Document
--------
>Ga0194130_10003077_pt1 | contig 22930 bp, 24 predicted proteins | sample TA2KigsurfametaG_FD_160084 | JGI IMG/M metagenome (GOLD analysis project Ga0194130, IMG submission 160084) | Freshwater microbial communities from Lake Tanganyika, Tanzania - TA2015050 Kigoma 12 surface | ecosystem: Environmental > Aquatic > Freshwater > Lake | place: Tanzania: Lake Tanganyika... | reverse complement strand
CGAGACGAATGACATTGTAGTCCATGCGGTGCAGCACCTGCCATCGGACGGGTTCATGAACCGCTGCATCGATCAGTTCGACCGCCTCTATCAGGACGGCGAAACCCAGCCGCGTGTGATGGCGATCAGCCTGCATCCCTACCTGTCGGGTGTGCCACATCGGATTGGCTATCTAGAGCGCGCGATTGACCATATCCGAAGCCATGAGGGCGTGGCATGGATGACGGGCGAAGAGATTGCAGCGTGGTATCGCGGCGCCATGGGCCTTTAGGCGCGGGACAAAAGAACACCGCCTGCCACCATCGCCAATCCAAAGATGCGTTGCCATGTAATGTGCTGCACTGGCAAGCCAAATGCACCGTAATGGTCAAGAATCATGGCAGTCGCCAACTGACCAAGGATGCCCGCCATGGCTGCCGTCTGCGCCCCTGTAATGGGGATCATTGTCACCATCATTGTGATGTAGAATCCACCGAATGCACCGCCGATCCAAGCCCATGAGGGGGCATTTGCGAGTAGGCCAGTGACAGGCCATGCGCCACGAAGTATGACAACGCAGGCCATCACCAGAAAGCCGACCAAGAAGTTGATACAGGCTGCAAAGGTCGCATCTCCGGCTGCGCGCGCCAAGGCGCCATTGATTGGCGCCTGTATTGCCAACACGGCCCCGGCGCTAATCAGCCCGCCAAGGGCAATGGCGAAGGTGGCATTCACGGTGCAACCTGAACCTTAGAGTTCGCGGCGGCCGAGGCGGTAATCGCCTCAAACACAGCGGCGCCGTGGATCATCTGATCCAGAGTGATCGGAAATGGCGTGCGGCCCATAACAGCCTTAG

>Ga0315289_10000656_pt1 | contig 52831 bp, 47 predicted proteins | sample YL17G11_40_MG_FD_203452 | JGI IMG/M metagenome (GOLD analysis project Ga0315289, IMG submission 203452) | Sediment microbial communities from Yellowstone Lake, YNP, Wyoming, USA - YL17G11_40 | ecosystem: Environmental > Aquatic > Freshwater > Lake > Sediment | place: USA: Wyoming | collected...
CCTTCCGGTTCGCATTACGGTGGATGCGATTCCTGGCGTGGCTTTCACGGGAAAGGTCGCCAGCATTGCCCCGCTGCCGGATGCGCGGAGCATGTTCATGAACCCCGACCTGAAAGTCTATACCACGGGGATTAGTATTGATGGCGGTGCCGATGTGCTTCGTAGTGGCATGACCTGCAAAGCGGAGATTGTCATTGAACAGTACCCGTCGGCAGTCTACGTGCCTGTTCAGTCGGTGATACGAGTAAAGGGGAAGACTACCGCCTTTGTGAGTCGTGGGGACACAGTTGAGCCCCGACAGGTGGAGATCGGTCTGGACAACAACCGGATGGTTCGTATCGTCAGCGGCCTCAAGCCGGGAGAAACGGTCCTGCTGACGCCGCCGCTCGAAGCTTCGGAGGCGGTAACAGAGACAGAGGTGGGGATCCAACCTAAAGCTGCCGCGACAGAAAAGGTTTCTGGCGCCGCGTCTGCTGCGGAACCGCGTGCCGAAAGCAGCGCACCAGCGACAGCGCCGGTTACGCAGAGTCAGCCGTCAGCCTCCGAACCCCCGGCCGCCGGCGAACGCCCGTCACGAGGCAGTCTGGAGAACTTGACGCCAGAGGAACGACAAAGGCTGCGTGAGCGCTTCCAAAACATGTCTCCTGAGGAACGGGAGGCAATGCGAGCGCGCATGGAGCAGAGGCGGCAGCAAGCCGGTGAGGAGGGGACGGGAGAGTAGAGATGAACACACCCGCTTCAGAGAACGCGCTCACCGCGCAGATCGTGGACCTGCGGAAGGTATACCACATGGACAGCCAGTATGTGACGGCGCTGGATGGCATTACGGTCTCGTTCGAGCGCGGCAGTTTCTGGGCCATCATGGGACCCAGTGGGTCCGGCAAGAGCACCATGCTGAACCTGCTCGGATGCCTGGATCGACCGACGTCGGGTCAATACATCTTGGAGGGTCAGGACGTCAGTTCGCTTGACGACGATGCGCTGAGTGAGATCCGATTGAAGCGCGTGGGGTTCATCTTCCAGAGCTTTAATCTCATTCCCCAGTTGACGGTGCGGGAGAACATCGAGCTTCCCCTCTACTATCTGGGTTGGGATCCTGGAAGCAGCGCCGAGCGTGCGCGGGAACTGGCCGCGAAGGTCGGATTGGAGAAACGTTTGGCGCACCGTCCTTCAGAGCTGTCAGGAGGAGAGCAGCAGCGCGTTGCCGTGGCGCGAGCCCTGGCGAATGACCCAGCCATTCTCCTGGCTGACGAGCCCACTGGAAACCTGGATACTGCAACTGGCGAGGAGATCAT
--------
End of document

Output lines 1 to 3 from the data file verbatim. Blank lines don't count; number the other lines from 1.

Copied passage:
>Ga0194130_10003077_pt1 | contig 22930 bp, 24 predicted proteins | sample TA2KigsurfametaG_FD_160084 | JGI IMG/M metagenome (GOLD analysis project Ga0194130, IMG submission 160084) | Freshwater microbial communities from Lake Tanganyika, Tanzania - TA2015050 Kigoma 12 surface | ecosystem: Environmental > Aquatic > Freshwater > Lake | place: Tanzania: Lake Tanganyika... | reverse complement strand
CGAGACGAATGACATTGTAGTCCATGCGGTGCAGCACCTGCCATCGGACGGGTTCATGAACCGCTGCATCGATCAGTTCGACCGCCTCTATCAGGACGGCGAAACCCAGCCGCGTGTGATGGCGATCAGCCTGCATCCCTACCTGTCGGGTGTGCCACATCGGATTGGCTATCTAGAGCGCGCGATTGACCATATCCGAAGCCATGAGGGCGTGGCATGGATGACGGGCGAAGAGATTGCAGCGTGGTATCGCGGCGCCATGGGCCTTTAGGCGCGGGACAAAAGAACACCGCCTGCCACCATCGCCAATCCAAAGATGCGTTGCCATGTAATGTGCTGCACTGGCAAGCCAAATGCACCGTAATGGTCAAGAATCATGGCAGTCGCCAACTGACCAAGGATGCCCGCCATGGCTGCCGTCTGCGCCCCTGTAATGGGGATCATTGTCACCATCATTGTGATGTAGAATCCACCGAATGCACCGCCGATCCAAGCCCATGAGGGGGCATTTGCGAGTAGGCCAGTGACAGGCCATGCGCCACGAAGTATGACAACGCAGGCCATCACCAGAAAGCCGACCAAGAAGTTGATACAGGCTGCAAAGGTCGCATCTCCGGCTGCGCGCGCCAAGGCGCCATTGATTGGCGCCTGTATTGCCAACACGGCCCCGGCGCTAATCAGCCCGCCAAGGGCAATGGCGAAGGTGGCATTCACGGTGCAACCTGAACCTTAGAGTTCGCGGCGGCCGAGGCGGTAATCGCCTCAAACACAGCGGCGCCGTGGATCATCTGATCCAGAGTGATCGGAAATGGCGTGCGGCCCATAACAGCCTTAG

>Ga0315289_10000656_pt1 | contig 52831 bp, 47 predicted proteins | sample YL17G11_40_MG_FD_203452 | JGI IMG/M metagenome (GOLD analysis project Ga0315289, IMG submission 203452) | Sediment microbial communities from Yellowstone Lake, YNP, Wyoming, USA - YL17G11_40 | ecosystem: Environmental > Aquatic > Freshwater > Lake > Sediment | place: USA: Wyoming | collected...